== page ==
Various embodiments for detecting co-located interference in a multi-radio coexistence environment are disclosed. In one embodiment, it is determined, at a first wireless network device of a communication system, that the first wireless network device has control of a communication medium associated with the communication system. The communication system comprises the first wireless network device and a second wireless network device. A coexistence message is received at the first wireless network device from the second wireless network device. The coexistence message indicates that the second wireless network device transmitted a packet while the first wireless network device had control of the communication medium. It is determined that a packet, received at the first wireless network device while the first wireless network device has control of the communication medium, should be discarded based, at least in part, on receiving the coexistence message that indicates that the second wireless network device transmitted a packet while the first wireless network device has control of the communication medium. Retransmission of the packet received at the first wireless network device is requested.

BRIEF DESCRIPTION OF THE DRAWINGS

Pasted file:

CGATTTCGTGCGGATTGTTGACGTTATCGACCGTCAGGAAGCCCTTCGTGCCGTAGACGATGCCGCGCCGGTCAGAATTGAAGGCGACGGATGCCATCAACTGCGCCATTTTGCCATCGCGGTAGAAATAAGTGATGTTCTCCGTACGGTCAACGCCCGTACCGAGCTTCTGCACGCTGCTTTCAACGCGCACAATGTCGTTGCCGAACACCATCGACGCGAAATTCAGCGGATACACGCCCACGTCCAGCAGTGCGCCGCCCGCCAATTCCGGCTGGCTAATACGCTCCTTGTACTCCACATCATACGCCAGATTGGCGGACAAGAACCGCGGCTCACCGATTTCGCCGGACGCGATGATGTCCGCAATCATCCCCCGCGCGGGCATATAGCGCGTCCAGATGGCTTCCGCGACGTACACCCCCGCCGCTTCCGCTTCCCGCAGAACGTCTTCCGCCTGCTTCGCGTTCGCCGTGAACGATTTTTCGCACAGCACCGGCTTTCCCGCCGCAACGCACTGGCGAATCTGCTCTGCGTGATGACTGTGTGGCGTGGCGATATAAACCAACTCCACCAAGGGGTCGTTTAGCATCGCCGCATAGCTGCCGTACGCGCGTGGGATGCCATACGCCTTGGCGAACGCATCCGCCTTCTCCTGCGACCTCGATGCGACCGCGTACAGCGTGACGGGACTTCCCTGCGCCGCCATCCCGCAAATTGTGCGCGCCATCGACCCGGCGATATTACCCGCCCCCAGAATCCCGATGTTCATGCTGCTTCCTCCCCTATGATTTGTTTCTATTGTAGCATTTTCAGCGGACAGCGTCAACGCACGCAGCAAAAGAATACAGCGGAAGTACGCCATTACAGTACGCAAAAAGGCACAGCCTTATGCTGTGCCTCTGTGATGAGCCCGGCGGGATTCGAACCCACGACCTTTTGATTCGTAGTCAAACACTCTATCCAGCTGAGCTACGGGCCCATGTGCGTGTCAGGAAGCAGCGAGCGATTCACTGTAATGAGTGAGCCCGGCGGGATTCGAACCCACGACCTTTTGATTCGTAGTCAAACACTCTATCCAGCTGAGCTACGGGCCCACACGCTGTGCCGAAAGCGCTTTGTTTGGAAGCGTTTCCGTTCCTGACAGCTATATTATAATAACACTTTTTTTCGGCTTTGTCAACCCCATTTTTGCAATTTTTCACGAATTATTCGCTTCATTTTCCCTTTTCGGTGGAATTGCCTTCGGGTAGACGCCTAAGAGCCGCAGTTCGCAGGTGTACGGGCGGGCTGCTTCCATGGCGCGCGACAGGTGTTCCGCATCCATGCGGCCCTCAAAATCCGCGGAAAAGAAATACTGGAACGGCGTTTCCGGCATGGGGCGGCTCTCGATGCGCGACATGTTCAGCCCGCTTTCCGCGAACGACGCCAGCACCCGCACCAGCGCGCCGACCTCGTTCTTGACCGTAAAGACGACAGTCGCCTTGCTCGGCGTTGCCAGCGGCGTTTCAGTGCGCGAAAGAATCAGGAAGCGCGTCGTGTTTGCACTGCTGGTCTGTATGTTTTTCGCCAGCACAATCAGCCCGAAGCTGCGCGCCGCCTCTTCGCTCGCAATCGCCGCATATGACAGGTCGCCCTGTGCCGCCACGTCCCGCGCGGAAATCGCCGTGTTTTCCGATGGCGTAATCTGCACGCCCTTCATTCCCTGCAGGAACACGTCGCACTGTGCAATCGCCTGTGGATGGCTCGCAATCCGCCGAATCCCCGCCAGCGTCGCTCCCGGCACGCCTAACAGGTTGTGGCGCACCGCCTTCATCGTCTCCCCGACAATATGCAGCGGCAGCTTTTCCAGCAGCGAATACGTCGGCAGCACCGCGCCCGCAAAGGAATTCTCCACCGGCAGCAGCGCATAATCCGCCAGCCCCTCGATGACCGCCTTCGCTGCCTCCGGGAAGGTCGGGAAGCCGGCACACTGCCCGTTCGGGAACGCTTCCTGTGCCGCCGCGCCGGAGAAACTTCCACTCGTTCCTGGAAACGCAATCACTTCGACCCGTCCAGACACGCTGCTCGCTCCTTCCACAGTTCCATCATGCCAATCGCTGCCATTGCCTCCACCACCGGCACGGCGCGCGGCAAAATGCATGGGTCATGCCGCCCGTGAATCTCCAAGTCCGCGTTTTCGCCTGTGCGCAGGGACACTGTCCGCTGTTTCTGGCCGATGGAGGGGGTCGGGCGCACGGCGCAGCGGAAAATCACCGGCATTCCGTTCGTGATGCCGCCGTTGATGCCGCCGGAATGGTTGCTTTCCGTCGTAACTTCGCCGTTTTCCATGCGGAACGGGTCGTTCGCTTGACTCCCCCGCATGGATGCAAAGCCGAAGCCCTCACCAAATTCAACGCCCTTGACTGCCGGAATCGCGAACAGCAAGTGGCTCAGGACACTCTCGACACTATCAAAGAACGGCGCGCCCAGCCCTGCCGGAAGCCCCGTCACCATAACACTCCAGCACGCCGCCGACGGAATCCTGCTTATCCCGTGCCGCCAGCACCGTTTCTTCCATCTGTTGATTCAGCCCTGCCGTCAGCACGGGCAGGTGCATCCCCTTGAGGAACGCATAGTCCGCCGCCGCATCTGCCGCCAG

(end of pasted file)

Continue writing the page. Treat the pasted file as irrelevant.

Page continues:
The present embodiments may be better understood, and numerous objects, features, and advantages made apparent to those skilled in the art by referencing the accompanying drawings.

FIG. 1 is an example block diagram illustrating a coexistence mechanism based on a message based coexistence interface;

FIG. 2A is a block diagram illustrating an example structure of a Bluetooth serializer/deserializer and a WLAN serializer/deserializer;

FIG. 2B is a timing diagram illustrating communication between the Bluetooth serializer/deserializer and the WLAN serializer/deserializer;

FIG. 3 is a flow diagram illustrating example operations for creating a coexistence message for transmission across a message based coexistence interface;

FIG. 4A illustrates an example format of a coexistence message;

FIG. 4B illustrates a second example format of a coexistence message;

FIG. 4C illustrates a third example format of a coexistence message;

FIG. 5 illustrates an example exchange of various coexistence messages between a Bluetooth device and a WLAN device;

FIG. 6 is a flow diagram illustrating example operations for decoding a coexistence message received via a message based coexistence interface;

FIG. 7A is a conceptual diagram illustrating identifying and processing a descriptor associated with a message tag;

FIG. 7B illustrates an example format of a descriptor associated with a message tag;

FIG. 8 is an example block diagram illustrating a mechanism for detecting interference between co-located wireless network devices;

FIG. 9 is a sequence diagram illustrating transmission of coexistence messages to indicate interference between co-located wireless network devices;

FIG. 10 is a flow diagram illustrating example operations for indicating packet transmission without communication medium access;

FIG. 11 is a flow diagram illustrating example operations for processing a coexistence message indicating transmission without communication medium access; and

FIG. 12 is a block diagram of one embodiment of a computer system including a mechanism for detecting interference in co-located wireless network devices.

DESCRIPTION OF EMBODIMENT(S)